With the number of workloads moving to the cloud continuing to grow at double-digit rates through the rest of the decade, the cloud professional services market is now expected to top $59 billion in revenue by 2019.
But, according to Technology Business Research (TBR), demand for cloud professional services has yet to significantly alter the competitive IT services landscape, with Accenture, IBM, and Hewlett-Packard continuing to dominate. In fact, the leading providers of IT services are already responding aggressively to increased demand for cloud computing expertise. For example, in addition to launching a dedicated business group to service customers moving workloads to the Amazon Web Services cloud, Accenture this week announced it has completed the acquisition of Cloud Sherpas, one of the early pioneers of cloud professional services.
Extreme measures to find more talent
Additional mergers and acquisitions are likely to follow as IT services firms scramble to find talent to service growing demand for cloud expertise, which is increasingly hard to find. Already, TBR notes that the top 14 systems integrators they track have increased headcount 5.5 percent year over year in the second quarter of 2015.
Without the ability to grow enough of that expertise inside their own ranks, the only viable alternative for many IT services firms will be to pay a premium to acquire talent via the acquisition of smaller IT services firm that are “born of the cloud,” like Cloud Sherpas. Therefore, it’s reasonable to assume the rate at which those deals get done should increase in the months ahead.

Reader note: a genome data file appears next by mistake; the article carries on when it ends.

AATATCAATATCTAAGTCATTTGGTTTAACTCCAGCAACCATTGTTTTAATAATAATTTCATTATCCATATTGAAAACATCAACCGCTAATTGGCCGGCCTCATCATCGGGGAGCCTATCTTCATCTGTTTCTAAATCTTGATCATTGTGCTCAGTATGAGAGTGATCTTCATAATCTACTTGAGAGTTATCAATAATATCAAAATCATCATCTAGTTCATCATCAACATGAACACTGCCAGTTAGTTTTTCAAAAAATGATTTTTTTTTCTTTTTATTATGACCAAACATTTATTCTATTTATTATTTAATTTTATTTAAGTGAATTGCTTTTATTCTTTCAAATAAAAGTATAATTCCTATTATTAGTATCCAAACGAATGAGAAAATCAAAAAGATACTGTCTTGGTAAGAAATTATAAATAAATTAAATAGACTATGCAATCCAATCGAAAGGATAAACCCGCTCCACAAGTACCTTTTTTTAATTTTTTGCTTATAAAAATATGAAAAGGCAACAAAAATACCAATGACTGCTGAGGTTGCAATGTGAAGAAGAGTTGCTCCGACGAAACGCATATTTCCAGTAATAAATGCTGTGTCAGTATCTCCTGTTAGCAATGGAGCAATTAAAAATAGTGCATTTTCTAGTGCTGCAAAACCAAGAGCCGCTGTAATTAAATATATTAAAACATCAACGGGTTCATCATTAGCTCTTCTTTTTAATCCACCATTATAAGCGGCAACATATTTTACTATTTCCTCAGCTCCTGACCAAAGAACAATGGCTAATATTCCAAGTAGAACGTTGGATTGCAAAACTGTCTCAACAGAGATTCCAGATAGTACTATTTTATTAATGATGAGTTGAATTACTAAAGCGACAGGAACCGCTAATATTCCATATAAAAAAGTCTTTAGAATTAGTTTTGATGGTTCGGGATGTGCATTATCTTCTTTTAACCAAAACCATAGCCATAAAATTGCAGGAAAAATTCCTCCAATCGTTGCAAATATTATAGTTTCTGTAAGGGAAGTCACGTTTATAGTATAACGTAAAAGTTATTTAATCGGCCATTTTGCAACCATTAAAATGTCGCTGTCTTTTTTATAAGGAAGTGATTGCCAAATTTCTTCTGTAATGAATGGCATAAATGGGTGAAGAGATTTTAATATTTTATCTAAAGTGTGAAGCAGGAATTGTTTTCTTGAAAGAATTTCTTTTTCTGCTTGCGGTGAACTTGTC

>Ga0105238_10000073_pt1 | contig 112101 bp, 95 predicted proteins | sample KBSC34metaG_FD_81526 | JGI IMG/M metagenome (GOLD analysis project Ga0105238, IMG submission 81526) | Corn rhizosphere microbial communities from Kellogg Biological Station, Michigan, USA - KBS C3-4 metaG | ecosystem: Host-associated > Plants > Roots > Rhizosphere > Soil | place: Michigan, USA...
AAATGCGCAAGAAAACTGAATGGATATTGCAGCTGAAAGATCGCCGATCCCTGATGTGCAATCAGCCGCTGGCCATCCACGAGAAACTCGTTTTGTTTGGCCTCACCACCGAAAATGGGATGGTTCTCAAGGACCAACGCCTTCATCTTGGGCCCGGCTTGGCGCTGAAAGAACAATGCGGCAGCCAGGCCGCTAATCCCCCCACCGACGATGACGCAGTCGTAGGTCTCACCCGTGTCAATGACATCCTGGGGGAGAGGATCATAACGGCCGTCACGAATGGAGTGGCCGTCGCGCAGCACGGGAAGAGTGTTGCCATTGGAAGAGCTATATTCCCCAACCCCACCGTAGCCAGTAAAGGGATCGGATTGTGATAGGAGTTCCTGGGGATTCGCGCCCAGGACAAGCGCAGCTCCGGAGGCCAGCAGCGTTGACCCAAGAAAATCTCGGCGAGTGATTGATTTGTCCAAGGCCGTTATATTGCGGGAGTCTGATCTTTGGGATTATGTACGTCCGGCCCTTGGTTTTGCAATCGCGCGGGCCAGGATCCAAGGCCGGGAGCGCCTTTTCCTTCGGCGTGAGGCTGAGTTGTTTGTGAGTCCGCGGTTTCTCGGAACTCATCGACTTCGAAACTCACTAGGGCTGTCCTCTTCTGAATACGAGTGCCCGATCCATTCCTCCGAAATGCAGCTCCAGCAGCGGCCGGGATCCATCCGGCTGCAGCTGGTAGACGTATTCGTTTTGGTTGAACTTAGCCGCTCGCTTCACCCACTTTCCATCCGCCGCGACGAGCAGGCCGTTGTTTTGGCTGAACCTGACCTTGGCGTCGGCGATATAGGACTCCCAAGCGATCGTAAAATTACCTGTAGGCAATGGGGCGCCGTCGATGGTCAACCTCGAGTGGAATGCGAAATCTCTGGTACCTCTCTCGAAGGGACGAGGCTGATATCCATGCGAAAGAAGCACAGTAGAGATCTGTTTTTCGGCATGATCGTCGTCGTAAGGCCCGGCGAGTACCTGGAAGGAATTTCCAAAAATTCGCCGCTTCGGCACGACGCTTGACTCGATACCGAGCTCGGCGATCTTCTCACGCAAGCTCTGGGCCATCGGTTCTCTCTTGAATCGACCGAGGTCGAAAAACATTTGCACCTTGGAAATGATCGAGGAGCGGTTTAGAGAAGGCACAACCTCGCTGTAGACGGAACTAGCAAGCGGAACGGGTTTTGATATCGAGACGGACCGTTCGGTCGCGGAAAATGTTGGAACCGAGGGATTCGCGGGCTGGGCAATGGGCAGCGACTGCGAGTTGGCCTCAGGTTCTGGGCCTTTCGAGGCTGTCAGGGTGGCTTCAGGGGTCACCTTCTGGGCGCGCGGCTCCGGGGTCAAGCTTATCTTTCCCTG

When it comes to cloud computing, the IT talent pool should remain fairly constrained for several more years. While many IT processes are becoming automated, the vast majority of them still require a good amount of manual intervention to implement, and it's expected to stay that way at least through 2017. As a result, IT services providers simply need more people with cloud computing expertise in order to scale their businesses.
Impact of cloud disruption
The good news is that as cloud computing continues to become a mainstream element of enterprise IT, more and more IT professionals will get exposed to it. So, it’s conceivable that the majority of IT professionals could have some level of cloud computing proficiency by the end of 2016, especially if IT services firm decide to focus more energy on training their own talent.
But between now and then, there are billions of dollars in IT services opportunities covering everything from application workloads that run entirely on a public cloud to ones that span hybrid cloud computing environments. Given the fact that hybrid clouds will soon be the de facto computing model in enterprise environments, IT services firms will be hard pressed to keep up with demand for expertise in both on-premise and public cloud computing deployments.
It remains to be seen which IT services firms will rise and fall in the years ahead, but massive disruptions on this level of scale usually shake at least one incumbent to its foundations. In fact, in terms of the delivery of IT services, it’s hard to think of anything more disruptive in scope and impact than the rise of cloud computing.